Casa Cartagena

 

The Courtyard at Casa Cartagena
The Courtyard at Casa Cartagena. The hotel has only 16 suites in four different categories.

 

Chances are anyone visiting Cusco, Peru, the ancient Inca capital, will stay just long enough to visit the citadel of Machu Picchu, the Sacred Valley of the Incas and take a city tour. Now there is very good reason to stay longer. It is Casa Cartagena, a 17th-century residence which its Italian owner has restored, leaving original features like the stone walls in view, and adding trendy molded designer lighting and contemporary Italian furniture. Proving, yet again, Italians do it better.

The 16 suites, (the largest in Peru at 430 to 1,292 square feet) in the old and the new buildings have built-in oxygen systems to help with soroche or altitude sickness, and come in different shapes and color schemes. Nine have private balconies and they all look onto the flag-stoned and grass patio, which takes on a fairytale atmosphere at night when the large illuminated globe in the center glows like a toppled full moon.

Owner and General Manager Stefano Boetto (sboetto@casacartagena.com; 011-51-8426-1171) says the hotel was designed with families in mind and recommends the six Master Suites in the old building (860 to 1,075 square feet), which can sleep four to five. In particular, book Suite Nos. 10 and 11, which are connecting, and Suite Nos. 12 and 14, which are bi-level.

Top Digs: The best of the best is the 1,614-square-foot Royal Suite with an arched stone terrace, which has been converted into an elegant living/dining room. The bedroom area is on two levels with a large Jacuzzi and a bathroom behind the king-size bed on the lower level, and two queen-size beds upstairs where there is a second bathroom and a small massage room.

The 1,292-square-foot Presidential Suite, also in the original building and with a private balcony, has a long living/dining room, a TV room and a Jacuzzi behind the king-sized bed.

For families with small children, we suggest Suite No. 5 in the new building (one of the eight 430-square-foot LP Suites) for its cheerful red and white-striped walls. Note: This room opens right onto the patio. For honeymooners, pick Suite No. 10 in the old building, with a bright yellow wall behind the bed, traces of the original frescoes, a small living room and a balcony.

All suites have high ceilings, dark wood floors, desks, dining tables, flat-screen TVs, air conditioning and heating, and cordless telephones (local calls are complimentary). Nice Touch: The Peruvian aperitifs and hors d’oeuvres served in the suites at sundown.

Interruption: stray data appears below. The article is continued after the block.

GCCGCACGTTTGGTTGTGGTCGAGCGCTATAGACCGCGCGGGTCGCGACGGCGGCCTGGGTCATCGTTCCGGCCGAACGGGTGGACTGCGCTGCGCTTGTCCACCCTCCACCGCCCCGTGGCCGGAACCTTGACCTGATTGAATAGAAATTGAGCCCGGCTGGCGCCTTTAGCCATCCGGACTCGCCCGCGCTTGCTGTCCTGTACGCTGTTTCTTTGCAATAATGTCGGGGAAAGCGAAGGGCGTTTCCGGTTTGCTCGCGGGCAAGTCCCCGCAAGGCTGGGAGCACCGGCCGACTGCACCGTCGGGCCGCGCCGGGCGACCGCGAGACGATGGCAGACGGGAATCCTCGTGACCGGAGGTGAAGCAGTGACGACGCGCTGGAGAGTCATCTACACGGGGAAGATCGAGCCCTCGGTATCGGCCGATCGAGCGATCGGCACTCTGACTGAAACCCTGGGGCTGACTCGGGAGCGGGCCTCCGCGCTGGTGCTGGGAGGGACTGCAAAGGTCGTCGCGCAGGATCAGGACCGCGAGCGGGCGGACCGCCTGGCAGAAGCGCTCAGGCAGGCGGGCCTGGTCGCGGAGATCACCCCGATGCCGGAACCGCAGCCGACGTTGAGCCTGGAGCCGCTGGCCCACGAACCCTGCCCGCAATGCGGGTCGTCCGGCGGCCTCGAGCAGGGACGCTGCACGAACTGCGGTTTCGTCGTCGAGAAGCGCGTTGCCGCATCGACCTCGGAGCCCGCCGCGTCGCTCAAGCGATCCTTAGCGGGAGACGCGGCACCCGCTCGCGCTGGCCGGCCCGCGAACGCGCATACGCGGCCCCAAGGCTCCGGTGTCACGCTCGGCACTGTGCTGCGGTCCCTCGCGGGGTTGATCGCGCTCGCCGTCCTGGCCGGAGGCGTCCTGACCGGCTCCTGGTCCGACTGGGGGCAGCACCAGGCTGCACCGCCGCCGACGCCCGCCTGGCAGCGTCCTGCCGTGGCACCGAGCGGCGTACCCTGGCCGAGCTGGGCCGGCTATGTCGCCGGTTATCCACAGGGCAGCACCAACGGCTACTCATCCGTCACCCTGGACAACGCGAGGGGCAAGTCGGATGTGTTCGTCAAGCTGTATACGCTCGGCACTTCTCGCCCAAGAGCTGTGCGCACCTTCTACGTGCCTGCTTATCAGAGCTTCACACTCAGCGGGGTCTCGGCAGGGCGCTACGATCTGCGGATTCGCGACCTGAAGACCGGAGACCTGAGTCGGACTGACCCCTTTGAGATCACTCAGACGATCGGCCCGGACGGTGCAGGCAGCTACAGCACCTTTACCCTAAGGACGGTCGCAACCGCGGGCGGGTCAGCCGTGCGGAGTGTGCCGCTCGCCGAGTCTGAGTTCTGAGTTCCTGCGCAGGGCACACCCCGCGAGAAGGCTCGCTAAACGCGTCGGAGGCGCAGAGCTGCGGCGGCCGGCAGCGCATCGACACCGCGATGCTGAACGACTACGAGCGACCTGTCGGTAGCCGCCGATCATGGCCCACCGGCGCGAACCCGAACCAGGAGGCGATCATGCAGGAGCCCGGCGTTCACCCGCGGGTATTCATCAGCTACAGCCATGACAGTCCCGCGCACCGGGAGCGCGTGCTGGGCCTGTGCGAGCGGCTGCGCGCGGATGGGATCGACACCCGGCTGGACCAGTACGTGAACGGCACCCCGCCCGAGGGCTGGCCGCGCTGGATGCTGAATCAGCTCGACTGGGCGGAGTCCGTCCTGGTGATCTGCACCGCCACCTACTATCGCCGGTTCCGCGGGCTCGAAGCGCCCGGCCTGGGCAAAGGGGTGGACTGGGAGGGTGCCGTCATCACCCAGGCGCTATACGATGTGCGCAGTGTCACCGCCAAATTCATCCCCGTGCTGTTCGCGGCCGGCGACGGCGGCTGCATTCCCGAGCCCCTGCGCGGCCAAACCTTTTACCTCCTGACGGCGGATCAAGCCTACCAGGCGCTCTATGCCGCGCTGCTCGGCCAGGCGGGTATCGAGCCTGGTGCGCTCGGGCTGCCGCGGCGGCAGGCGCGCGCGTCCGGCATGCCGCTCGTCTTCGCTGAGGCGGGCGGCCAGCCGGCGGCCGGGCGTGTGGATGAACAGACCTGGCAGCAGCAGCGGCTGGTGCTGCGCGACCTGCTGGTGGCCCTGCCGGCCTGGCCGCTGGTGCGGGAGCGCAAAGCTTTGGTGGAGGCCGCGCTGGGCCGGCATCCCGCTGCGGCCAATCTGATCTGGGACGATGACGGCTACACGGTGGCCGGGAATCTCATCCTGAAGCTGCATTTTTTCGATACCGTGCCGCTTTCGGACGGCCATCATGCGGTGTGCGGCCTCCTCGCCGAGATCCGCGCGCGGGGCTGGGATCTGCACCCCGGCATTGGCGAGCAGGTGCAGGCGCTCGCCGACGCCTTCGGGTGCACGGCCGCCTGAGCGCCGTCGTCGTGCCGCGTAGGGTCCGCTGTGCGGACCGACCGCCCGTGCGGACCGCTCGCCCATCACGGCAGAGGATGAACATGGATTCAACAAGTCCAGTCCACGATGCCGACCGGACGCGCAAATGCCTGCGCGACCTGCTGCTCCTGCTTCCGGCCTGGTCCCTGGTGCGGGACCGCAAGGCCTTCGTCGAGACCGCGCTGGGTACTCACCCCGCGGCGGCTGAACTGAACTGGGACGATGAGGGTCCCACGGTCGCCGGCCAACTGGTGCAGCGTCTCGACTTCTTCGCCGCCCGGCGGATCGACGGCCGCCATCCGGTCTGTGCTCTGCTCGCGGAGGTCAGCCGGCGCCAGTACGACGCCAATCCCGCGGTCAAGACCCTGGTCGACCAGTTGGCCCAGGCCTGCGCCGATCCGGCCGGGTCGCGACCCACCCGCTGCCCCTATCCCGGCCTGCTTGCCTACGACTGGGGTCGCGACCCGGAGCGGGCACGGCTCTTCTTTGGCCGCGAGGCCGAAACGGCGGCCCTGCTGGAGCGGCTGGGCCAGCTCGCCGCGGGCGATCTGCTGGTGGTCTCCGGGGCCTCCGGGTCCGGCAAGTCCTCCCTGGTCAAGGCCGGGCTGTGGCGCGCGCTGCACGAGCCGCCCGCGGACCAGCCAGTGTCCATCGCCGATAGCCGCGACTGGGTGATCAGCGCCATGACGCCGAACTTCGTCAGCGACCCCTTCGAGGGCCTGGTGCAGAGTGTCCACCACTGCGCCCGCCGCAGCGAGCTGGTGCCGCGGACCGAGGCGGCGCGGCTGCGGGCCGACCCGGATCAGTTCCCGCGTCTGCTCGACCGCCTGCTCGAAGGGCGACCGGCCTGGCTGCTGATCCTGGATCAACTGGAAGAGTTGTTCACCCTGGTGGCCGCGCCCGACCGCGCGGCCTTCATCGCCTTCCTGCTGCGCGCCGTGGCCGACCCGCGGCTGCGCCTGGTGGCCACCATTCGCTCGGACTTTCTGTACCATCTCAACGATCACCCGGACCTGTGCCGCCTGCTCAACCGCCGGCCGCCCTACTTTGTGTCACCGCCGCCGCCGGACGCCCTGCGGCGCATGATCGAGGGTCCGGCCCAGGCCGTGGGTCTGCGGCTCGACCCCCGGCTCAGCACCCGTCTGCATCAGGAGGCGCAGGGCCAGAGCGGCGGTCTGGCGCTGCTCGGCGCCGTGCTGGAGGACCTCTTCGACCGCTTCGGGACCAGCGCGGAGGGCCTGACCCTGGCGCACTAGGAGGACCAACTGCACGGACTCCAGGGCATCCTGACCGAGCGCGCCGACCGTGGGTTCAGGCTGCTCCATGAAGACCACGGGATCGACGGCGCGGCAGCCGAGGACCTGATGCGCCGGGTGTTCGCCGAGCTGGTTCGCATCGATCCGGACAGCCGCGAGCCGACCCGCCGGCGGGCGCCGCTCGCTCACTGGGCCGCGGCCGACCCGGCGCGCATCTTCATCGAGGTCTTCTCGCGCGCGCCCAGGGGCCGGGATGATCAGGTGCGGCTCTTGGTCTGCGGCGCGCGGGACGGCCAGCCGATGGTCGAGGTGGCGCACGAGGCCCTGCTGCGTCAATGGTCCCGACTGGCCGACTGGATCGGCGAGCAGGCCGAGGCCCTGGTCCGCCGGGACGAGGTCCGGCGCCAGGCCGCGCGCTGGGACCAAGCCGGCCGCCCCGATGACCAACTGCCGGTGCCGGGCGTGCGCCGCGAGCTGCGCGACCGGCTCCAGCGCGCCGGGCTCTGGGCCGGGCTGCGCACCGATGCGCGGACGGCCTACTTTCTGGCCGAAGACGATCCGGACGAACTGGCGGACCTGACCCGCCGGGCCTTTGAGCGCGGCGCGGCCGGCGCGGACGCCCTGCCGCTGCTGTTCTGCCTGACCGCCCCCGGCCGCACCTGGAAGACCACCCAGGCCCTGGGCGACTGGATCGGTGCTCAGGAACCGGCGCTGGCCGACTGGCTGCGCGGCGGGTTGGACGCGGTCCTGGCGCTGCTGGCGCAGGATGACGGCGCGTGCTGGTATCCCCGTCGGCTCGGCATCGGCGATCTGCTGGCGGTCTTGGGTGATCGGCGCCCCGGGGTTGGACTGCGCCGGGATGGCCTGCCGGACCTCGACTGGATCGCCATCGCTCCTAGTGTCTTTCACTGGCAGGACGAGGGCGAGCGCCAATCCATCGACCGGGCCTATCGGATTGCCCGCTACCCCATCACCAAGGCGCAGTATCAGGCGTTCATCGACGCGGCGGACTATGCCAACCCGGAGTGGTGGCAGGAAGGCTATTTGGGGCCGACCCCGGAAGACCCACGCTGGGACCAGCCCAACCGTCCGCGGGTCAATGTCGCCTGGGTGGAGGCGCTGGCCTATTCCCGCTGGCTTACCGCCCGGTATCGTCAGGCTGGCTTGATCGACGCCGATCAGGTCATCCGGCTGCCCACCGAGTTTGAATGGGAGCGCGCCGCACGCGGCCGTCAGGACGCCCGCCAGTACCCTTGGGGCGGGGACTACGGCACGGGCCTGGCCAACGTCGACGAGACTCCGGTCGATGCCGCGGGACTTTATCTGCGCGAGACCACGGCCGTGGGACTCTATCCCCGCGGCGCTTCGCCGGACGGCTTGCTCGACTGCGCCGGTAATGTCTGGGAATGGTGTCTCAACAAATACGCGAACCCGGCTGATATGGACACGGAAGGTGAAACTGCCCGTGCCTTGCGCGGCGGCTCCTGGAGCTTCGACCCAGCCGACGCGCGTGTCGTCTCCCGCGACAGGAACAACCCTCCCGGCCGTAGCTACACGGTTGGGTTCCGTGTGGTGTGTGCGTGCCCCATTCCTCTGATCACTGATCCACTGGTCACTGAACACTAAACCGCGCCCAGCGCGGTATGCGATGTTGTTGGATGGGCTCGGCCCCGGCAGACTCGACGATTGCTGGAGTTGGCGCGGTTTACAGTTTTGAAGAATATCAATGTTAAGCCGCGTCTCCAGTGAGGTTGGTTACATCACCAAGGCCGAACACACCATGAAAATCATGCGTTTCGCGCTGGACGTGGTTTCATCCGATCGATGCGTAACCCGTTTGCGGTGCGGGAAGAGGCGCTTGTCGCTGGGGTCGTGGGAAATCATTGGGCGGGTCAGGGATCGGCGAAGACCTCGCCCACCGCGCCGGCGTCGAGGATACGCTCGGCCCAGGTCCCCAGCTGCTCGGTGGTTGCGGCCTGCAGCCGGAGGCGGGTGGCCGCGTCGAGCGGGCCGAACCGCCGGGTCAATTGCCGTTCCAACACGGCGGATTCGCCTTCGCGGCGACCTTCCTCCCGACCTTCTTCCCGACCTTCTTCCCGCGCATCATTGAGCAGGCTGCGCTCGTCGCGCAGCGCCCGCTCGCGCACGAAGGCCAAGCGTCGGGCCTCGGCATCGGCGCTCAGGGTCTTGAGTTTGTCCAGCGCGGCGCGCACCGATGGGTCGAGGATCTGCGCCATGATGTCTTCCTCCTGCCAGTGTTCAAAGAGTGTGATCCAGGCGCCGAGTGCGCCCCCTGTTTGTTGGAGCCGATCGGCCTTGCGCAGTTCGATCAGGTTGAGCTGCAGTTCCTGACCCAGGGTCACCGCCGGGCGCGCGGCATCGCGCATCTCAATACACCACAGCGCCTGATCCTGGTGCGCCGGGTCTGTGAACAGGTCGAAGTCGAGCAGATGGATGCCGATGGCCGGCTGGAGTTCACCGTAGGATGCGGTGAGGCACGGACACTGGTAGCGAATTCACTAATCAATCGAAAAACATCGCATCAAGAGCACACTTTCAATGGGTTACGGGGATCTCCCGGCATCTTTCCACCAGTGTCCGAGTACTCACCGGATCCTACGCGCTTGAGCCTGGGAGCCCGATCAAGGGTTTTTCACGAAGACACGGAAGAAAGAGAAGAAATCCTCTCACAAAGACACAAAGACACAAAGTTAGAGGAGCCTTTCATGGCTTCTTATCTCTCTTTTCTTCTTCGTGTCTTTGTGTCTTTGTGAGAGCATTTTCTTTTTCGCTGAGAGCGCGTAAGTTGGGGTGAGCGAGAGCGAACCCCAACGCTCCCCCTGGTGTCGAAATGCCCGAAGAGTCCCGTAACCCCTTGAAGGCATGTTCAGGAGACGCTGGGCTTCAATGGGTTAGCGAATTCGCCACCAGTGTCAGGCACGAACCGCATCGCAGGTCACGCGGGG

Luxury Properties Suites
Four of Eight Luxury Properties Suites have private balconies.

 

The bathrooms are spacious with WCs and separate bidets behind a sliding glass partition, bathtubs and separate shower stalls. And ladies will appreciate the oodles of space for personal bottles and jars on the dark wood units around the sinks.

Concierge Cersar Oliart (coliart@casacartagena.com) arranges the butler service, airport transfers and personalized guided tours. Tip: He is the one to ask about events and shows in town and for the best shopping.

One reason to stay longer is to indulge in the Qoya Spa which has an XL Jacuzzi, a sauna and an all-glass wall looking out on the hillside bohemian district of San Blas, which, at night, becomes a twinkling crib. Spa Manager Ninet Rodriguez (nrodriguez@casacartagena.com) says relaxing massages are popular and so is the Metaphorical Massage consisting of head, hand and foot treatments.

Luxury travel advisors would do best to book at least two months ahead, but six months out is best for the Easter Holy week, Christmas, New Year’s and the June Intiraimi winter solstice festival week. Note: Keep Fido at home; pets are not welcome.

For VIP requirements, contact Boetto or Assistant General Manager Jose Carlos Canales (jcanales@casacartagena.com). They will also advise on availability if your clients want to take over the entire hotel.

Dine Time: In the mid 1900s, La Chola Restaurant was a haunt for both artists and intellectuals alike. Nobel laureate Pablo Neruda wrote some of his poetry here and Che Guevara is said to have been a patron. The Lomo saltato a la Cartagena signature dish and cui, or roast guinea pig, are two of the local favorites on Chef Darcy Rene Quispe’s fusion Peruvian-international menu. Note: Ask for one of the small tables out in the patio if you are looking for a romantic dining experience. Meals can also be arranged in the privacy of one’s suite or out on the balcony.

The homey lounge has a wood-burning stone fireplace.  Quirky Touch: The three sinks in the restroom are green, white and red, the colors of the Italian flag! For eating out, Boetto suggests the nearby Cicciolina, which specialises in tapas, Mediterranean and Peruvian Andean cuisine, and has a well-stocked wine cellar.

 

The Three-Level Qoya Spa
The Three-Level Qoya Spa has a view of the Artisan neighborhood of San Blas.